Re-published with permission from Lama's Scrapbook
Before we get into this, I'd like to clarify two things:
I am fully aware that the situation we are in is most likely the result of years and years of bad government policies and opportunistic behaviour by a select few.
I am even more aware that I will probably never make an impact in the real world, because my ideals are too extreme and frustratingly impractical.
Fortunately for me, and maybe unfortunately for you, technology has given me this platform to let my voice be heard, if only by a small number of people. I know that a lot of us are still high on the domino effect of democracy that started with Mohamed Bouazizi's desperate act of giving up on his country. Yet, we are struggling to find our own path, some of us asking for reform, others for a secular government. I am not quite sure, however, if we are just riding the wave of revolution or if there is a genuine desire (I had argued in an earlier post that I don't believe there is a real need) for change. Are we certain that we don't just want the desire to change, instead of change itself?
I look around me and all I see are individuals who are part of the system they want to change, benefiting from it and sometimes bending the rules when it suits their purpose. I see people demanding of their government economic reform, and asking it for more jobs for their followers. I see people lobbying for a secular government, claiming it's the other sect that is preventing it. I see people insisting on anti-corruption laws, and requesting a relative to make sure that their government application is processed quickly. And of course, time and time again, I see people ignoring others - in a queue, crossing the street, driving a car - as if they were not members of the same community they are seeking a better future with. I see you, because I am you.
The thing is, we can't ask for change, if we are unwilling to make it ourselves. So if any of us are serious about this revolution or whatever you want to call it, let's all take a long look at ourselves, and if we can't find anything worth improving, then we're not looking hard enough. And if what needs to be improved requires too much of a sacrifice, then we're not ready for it. And if we don't look at every single mistake, not just the ones that inconvenience us, as unacceptable, then we may never be.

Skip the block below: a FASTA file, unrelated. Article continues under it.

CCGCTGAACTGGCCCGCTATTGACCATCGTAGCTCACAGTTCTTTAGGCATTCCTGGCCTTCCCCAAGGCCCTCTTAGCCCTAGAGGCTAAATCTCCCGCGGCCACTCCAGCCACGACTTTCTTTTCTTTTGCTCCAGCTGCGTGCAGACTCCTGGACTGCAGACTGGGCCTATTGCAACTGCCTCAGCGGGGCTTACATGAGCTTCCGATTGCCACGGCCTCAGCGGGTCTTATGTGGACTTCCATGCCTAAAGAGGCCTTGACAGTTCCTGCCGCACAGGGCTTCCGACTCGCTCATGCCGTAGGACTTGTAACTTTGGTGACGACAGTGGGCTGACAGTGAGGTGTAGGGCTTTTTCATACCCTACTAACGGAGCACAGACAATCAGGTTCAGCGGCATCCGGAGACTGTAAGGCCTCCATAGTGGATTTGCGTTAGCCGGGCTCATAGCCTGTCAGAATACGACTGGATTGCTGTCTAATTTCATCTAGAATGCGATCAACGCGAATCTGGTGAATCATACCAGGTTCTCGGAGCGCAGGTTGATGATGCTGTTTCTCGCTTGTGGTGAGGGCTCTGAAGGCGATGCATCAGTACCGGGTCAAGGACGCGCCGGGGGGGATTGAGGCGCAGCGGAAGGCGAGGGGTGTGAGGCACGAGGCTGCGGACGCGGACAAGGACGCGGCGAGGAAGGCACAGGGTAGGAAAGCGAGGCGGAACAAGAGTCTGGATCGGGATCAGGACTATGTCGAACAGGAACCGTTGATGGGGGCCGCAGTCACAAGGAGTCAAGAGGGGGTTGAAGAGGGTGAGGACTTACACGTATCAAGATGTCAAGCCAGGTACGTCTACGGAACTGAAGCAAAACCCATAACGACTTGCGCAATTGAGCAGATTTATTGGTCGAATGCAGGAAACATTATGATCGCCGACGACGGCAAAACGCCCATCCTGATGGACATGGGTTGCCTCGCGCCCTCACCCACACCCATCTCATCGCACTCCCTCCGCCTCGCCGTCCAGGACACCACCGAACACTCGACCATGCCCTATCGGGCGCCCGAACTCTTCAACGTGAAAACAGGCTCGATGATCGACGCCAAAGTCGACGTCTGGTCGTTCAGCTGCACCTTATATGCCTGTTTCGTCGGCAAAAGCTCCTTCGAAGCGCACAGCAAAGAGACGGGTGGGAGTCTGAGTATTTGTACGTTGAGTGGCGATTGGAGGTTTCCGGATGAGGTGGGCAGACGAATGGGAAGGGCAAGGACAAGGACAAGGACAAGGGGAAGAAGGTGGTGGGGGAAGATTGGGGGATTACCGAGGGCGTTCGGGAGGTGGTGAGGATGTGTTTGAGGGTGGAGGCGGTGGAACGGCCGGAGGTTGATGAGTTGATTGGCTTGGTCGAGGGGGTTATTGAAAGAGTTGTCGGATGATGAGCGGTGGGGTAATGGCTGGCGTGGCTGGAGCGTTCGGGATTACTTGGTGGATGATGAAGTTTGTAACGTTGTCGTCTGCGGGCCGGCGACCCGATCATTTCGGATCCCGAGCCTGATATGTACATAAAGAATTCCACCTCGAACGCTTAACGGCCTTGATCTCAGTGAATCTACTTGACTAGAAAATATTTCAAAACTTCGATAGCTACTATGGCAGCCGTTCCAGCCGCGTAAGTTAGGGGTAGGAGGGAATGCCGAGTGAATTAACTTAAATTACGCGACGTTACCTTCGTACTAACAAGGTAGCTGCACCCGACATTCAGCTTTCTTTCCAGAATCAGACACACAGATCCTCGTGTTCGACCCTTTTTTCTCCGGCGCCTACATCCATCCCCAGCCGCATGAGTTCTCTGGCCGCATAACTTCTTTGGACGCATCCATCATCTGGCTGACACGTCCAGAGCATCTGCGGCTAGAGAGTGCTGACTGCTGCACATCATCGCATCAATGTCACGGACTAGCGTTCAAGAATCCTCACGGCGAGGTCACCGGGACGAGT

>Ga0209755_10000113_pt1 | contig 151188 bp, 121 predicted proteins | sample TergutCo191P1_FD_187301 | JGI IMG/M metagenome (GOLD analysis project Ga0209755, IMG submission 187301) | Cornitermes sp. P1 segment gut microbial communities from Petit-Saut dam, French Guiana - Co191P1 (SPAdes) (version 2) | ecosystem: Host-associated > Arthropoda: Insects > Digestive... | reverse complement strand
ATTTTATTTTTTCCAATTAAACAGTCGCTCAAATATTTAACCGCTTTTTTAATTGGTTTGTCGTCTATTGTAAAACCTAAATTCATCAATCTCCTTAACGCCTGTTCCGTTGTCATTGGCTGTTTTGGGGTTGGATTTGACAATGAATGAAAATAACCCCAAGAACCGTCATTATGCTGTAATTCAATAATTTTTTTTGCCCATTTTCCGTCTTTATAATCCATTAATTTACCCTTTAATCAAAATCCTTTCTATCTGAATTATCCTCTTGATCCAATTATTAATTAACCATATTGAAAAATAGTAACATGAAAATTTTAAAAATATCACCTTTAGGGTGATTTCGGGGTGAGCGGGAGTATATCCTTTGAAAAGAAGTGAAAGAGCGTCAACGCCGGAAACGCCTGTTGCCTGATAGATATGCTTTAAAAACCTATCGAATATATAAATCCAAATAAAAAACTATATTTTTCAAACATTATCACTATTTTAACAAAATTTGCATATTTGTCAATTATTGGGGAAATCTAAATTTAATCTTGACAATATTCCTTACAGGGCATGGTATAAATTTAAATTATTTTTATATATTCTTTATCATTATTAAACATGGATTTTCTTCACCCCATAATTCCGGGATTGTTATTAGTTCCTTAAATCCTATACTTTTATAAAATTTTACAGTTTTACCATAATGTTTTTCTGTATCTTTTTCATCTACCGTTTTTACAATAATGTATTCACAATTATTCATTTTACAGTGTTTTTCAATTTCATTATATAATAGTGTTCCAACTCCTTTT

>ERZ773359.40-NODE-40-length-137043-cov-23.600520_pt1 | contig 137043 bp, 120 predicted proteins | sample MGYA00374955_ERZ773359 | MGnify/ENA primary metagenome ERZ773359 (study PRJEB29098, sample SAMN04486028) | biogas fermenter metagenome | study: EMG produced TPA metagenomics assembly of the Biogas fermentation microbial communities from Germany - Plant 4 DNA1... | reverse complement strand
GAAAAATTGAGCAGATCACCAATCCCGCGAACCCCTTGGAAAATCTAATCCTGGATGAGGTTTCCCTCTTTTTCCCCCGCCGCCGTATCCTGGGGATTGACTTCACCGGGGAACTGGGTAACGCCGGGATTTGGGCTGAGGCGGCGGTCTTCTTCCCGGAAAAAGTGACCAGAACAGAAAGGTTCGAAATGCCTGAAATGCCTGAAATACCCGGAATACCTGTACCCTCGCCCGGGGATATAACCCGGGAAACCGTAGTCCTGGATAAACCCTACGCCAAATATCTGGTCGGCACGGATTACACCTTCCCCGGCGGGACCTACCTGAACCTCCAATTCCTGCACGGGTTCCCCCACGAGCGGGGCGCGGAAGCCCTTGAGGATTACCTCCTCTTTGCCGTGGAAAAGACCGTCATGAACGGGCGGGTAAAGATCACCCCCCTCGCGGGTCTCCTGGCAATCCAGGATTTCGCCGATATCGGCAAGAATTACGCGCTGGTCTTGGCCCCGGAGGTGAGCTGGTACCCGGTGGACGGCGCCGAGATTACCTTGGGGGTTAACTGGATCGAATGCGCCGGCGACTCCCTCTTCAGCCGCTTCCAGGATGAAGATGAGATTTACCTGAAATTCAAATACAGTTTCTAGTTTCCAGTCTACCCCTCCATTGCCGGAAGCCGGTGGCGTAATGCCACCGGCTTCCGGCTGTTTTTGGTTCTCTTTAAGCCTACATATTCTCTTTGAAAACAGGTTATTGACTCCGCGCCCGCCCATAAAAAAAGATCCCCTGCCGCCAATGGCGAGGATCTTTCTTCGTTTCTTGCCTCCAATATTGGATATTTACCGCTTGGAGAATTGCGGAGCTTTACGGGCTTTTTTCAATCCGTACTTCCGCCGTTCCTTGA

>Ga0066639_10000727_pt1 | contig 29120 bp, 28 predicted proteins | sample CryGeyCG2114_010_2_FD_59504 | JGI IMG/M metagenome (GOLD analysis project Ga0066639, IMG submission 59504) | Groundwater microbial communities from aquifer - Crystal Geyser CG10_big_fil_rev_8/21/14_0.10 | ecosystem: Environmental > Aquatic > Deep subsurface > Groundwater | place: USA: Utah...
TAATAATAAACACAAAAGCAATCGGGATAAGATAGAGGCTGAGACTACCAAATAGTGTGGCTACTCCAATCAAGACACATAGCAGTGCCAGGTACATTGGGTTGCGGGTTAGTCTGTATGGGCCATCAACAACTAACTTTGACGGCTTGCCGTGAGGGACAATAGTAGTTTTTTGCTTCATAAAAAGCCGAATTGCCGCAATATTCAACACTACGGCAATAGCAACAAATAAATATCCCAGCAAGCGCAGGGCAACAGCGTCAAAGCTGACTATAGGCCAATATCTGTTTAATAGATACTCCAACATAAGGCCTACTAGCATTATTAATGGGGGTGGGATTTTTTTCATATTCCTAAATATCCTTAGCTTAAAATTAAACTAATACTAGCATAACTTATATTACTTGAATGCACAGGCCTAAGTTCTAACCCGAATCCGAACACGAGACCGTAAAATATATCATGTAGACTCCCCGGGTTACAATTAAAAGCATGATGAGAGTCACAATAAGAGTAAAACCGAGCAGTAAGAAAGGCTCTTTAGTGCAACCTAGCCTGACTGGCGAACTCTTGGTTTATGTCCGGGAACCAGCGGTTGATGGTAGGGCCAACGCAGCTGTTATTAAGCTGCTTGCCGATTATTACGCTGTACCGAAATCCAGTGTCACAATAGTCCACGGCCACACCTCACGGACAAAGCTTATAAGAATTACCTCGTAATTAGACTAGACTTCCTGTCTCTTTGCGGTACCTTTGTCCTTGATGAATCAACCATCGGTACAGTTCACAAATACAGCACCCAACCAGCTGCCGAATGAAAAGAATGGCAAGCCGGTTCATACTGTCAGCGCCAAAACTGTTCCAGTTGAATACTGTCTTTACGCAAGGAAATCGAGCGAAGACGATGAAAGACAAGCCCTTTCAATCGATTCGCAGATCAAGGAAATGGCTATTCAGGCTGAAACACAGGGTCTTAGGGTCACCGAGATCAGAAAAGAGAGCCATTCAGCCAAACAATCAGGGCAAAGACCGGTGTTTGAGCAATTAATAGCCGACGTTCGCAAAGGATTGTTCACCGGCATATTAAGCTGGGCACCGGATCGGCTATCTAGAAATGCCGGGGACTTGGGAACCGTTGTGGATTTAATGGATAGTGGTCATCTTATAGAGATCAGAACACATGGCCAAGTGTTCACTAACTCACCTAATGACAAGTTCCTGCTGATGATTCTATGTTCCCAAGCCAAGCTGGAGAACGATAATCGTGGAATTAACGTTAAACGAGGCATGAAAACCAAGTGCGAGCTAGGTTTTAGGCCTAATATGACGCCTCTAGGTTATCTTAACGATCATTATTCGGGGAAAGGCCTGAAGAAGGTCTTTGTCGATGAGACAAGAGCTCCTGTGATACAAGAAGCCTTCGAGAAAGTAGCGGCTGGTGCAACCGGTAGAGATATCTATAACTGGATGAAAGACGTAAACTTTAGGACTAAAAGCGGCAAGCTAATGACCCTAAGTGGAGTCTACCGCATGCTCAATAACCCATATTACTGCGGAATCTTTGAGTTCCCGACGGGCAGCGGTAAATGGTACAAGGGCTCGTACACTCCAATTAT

You can join all the Facebook groups you want and retweet every piece of news you read, but the barrier of fear that was broken in Tunisia and Egypt is not the same as ours. Ours is much more difficult to overcome, because the enemy we fear is in us.
It seems to me that there is a Hidden Hand in play with all of these revolutions but the people are exploding from decades of abuse and deprivation by their "leaders". Every case is different but so far, there has been a great deal of life lost in the most deplorable ways. Go to the February17 site of the Libyans and see in graphic detail what is being done to those who dare speak out and their case is made for revolution. These people believe in something greater than themselves to put themselves in such danger. The big key is after the dictators have been removed, identifying where the Hidden Hand operates and nullifying it, else all will be in vain in the long run.
Brilliant Lama, thank you.
(Real)Self-criticism is not a Lebanese forte.
We are good at making jokes about ourselves, granted, but that's because we like fishing for complements.
And when we actually do self-criticize, we do it with a deeply unconscious assumption that when we say 'we the Lebanese', we actually mean 'them the Lebanese'.
Cause we (the godly 'we' this time) are perfect...
your post makes your point very well. we need more of those :)
Great headline! The understanding is the half of the decision: any revolution is corrupt and bloody because of the initial self-interest.
Post a Comment